Where Should I Compare Fuel Prices?
Australians collectively cover 249,512 million kilometers in their cars each year - that's an average of 13,715km for each registered vehicle.
The main source of fuel for all this driving was petrol, and a whopping 32,732 megalitres of fuel were consumed in FY2016. The average passenger vehicle consumed 10.6 litres per 100 kilometres.
These figures indicate that fuel prices have a significant impact on the Australian population, so getting lower fuel prices becomes an important way to reduce your weekly spending.
Petrol prices fluctuate constantly, so where can you find a reliable guide to the cheapest fuel prices?
How are fuel prices determined?
Petrol prices move in regular cycles, with the cheapest and more expensive days to buy fuel changing with each new cycle.
The price cycle is determined by the petrol retailers, and won't necessarily be related to changes in wholesale fuel costs. A price cycle can range from 11 days to 61 days (based on 2017 cycles).
Fuel prices will typically drop steadily and then sharply increase, so you'll want to purchase fuel when the price cycle is at its low point.
Why is it important to buy fuel at a low price?
If you time your fuel purchase with the low point in the fuel cycle, you'll save around $10-15 on a tank of petrol.
Prices on one day in a single suburb may vary as much as 12c or more, so using one of these resources to find the servo near your with a lower price could be worthwhile.
Where To Compare Fuel Prices
There's a couple of places you can find out about fuel prices nationally:
The ACCC website has historical data showing trends in petrol prices over the recent month that can help you to identify the length of the fuel price cycle in your state, and which day to purchase fuel. Data you'll get:
- Recommendations on when to buy for the best price.
- Graph with trends indicating where in the price cycle your state is.
The charts and recommendations on when to buy are updated three times each week, on Monday, Wednesday and Friday.
Both a website and a downloadable app for your phone, MotorMouth shares data sourced from roaming drivers, major fuel retailers, service station operators, private companies, and the public using the mobile app. It's independently, privately owned with no affiliation to any petrol retailer or oil company.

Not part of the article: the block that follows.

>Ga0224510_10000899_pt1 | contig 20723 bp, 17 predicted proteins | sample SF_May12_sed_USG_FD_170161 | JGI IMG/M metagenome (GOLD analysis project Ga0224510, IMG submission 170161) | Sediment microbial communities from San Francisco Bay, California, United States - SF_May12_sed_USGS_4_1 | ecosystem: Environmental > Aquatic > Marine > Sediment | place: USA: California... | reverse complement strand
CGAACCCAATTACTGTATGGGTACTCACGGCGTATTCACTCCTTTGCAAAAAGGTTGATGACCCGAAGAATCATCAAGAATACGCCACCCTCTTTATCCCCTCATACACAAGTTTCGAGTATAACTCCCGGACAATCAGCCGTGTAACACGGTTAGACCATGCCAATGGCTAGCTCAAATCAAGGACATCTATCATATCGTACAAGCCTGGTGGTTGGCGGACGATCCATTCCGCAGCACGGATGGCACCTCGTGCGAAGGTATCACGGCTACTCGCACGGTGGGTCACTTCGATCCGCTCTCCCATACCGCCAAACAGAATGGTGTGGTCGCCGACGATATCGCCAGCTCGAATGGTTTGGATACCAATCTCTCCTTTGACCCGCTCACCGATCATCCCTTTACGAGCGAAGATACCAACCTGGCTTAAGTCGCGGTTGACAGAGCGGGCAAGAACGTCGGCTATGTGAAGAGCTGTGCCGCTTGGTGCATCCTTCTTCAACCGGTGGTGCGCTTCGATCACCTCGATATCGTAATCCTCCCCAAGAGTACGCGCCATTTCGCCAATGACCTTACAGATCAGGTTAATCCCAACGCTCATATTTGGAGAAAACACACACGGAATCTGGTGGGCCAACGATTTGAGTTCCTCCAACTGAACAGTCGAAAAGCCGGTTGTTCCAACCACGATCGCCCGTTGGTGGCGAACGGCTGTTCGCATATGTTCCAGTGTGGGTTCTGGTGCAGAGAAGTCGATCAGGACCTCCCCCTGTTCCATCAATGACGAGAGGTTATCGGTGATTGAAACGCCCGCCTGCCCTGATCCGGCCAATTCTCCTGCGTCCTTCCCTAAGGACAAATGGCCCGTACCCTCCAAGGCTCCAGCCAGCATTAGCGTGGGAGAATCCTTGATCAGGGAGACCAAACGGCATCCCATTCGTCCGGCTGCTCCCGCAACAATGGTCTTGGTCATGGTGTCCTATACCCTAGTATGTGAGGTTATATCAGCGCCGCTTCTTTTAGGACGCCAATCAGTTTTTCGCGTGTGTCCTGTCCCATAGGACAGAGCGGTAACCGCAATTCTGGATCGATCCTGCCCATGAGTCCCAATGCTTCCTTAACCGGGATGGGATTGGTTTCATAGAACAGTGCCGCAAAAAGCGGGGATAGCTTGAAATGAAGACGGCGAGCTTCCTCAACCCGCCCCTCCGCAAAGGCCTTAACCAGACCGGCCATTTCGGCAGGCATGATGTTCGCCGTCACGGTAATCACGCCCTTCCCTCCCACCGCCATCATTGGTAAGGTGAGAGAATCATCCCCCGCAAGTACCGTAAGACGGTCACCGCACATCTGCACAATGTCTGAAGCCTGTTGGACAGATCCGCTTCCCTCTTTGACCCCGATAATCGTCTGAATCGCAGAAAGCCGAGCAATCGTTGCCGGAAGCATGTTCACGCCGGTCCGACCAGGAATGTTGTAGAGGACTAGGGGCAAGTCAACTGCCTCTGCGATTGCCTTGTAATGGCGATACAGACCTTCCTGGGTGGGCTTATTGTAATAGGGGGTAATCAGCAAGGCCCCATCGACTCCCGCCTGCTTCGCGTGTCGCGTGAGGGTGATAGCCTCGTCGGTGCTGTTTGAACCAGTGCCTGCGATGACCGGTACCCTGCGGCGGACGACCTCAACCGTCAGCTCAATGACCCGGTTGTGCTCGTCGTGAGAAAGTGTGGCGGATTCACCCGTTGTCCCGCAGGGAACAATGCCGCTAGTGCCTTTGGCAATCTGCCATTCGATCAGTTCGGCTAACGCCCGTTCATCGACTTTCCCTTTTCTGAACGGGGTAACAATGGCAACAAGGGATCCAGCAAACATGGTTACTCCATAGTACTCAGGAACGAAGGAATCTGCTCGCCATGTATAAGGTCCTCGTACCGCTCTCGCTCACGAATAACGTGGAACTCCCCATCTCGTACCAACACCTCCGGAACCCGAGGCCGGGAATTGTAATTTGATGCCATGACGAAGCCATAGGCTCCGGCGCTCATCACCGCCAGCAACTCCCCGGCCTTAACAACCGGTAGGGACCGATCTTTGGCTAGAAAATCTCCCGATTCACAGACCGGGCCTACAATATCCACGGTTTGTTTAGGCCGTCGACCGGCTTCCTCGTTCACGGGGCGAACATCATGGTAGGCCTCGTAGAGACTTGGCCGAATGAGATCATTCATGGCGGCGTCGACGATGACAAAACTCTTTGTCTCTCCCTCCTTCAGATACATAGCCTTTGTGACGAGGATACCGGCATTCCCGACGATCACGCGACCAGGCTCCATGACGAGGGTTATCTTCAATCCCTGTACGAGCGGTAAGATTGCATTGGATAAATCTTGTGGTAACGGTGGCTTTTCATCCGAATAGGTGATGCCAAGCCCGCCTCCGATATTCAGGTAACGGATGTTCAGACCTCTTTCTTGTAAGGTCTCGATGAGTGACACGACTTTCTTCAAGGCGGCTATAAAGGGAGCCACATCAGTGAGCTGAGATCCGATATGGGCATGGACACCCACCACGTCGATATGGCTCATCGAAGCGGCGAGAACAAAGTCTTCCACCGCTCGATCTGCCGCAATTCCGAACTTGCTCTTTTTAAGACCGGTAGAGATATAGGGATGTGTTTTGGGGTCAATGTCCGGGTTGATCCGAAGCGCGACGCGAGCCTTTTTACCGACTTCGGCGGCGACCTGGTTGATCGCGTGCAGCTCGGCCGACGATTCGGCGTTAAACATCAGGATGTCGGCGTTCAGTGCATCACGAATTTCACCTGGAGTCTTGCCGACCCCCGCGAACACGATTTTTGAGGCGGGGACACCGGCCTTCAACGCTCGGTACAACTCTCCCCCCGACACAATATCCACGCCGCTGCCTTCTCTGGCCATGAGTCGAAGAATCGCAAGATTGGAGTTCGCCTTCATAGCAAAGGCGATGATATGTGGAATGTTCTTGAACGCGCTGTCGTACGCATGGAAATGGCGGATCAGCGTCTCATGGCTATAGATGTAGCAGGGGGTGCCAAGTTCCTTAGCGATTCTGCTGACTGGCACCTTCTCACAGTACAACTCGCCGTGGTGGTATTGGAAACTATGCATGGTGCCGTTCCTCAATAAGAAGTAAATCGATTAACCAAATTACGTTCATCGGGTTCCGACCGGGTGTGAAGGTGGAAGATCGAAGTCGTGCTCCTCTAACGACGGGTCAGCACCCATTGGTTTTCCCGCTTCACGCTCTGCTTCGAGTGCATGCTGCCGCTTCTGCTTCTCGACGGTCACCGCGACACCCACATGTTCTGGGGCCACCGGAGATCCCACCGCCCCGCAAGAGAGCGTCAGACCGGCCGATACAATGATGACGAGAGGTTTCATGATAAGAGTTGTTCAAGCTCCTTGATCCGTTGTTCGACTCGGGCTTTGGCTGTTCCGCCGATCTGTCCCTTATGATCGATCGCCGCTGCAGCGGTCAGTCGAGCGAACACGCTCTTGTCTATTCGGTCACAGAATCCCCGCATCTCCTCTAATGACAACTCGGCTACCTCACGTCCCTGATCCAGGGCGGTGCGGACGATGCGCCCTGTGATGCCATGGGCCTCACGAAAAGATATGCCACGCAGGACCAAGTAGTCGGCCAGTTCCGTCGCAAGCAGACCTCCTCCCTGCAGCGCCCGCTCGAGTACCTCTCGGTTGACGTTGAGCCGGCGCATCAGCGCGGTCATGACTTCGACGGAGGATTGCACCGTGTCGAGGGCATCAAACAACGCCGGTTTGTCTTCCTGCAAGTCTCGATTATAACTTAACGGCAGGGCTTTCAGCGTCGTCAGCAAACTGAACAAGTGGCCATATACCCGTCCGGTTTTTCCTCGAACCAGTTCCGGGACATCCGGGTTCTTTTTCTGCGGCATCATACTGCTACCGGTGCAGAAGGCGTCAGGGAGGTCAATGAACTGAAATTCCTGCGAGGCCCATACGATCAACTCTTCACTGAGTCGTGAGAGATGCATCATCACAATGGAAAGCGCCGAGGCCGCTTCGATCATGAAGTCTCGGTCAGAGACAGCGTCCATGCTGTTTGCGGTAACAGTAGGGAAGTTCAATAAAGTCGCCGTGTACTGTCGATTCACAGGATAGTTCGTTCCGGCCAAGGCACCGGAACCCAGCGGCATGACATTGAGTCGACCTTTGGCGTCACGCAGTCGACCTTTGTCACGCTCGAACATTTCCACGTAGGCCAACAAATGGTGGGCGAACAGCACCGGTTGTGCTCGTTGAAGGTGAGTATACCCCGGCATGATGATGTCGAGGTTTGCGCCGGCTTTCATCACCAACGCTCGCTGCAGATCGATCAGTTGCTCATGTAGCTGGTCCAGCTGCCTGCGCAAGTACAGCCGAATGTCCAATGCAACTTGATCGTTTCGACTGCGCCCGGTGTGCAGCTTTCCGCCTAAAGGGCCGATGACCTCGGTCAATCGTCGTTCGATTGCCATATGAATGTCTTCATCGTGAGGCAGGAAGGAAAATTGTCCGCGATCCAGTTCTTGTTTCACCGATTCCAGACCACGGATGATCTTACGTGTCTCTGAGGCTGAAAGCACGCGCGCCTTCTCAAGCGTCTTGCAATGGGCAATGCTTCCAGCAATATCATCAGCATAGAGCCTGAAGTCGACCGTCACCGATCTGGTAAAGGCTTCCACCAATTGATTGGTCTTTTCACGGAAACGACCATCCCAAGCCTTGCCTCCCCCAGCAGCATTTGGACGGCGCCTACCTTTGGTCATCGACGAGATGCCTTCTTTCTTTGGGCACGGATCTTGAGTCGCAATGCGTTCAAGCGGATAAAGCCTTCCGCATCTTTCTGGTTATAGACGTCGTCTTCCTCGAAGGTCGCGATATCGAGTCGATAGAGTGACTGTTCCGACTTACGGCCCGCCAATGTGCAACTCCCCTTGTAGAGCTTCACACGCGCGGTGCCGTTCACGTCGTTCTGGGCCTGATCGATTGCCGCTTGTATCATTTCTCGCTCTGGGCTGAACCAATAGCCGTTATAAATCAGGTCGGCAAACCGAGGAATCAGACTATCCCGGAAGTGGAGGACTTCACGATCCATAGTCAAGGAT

Anyone using the app can record the price of fuel at the station they use to help others find a better price, and get rewarded with credits towards premium features of the app. It covers 4,500 service stations across Australia, a number which is gradually increasing as more users share their local price information.
- Location of lowest fuel prices on a map view near you.
- Daily average petrol prices graph for the last week.
- Ability to update the price at your local servo.
Petrol Spy is a website and phone app that shows fuel prices at independant operators and major retailers, and includes e10 fuel in its price graphs. You'll get:
- Maps showing fuel prices near you.
- Graph of unleaded/e10 fuel price trend.
- If you update prices at your servo to enter a daily promotional give-away for $25 fuel card.
GasBuddy is a smartphone app that operates in Australia, as well as in Canada and the US. Fuel price information is crowd-sourced, and retailers also have the option to create and maintain their station information, brand and promote to their target audience.
In the app you'll get:
- Trip calculator that calculates the cost of driving based on your vehicle year, make and model.
- List and map view of the lowest nearby fuel prices.
- Ability to update local prices and enter weekly challenges to win fuel.
There's also some state-based fuel price websites that compare retail fuel prices:
NSW: Fuel Check
This website can be used on your phone, and saved to the homescreen for convenience. It shows:
- Fuel prices on a map or list view near you.
- Price trends over the last week.
- The cheapest day to buy fuel from the last week.
QLD: RACQ Free2go Fair Fuel Price
This website asks for your postcode or suburb, and displays both:
- What a 'fair price' for fuel looks like.
- Location of the lowest price and time it was recorded.
The tool also shows whether prices are trending up or down, and recommends whether to buy now or wait if you can.
What can I do to slow price increases?
The difference between wholesale and retail fuel prices has increased 0.9c per L in the last calendar year, so by keeping competition high by buying fuel where the prices are lowest, you can put pressure on the retailers to keep prices lower for longer.
If you've been thinking about changing your car to something with better fuel economy, you might consider your car loan options for a turbo-diesel, hybrid or even full electric car to reduce the amount you're spending on fuel.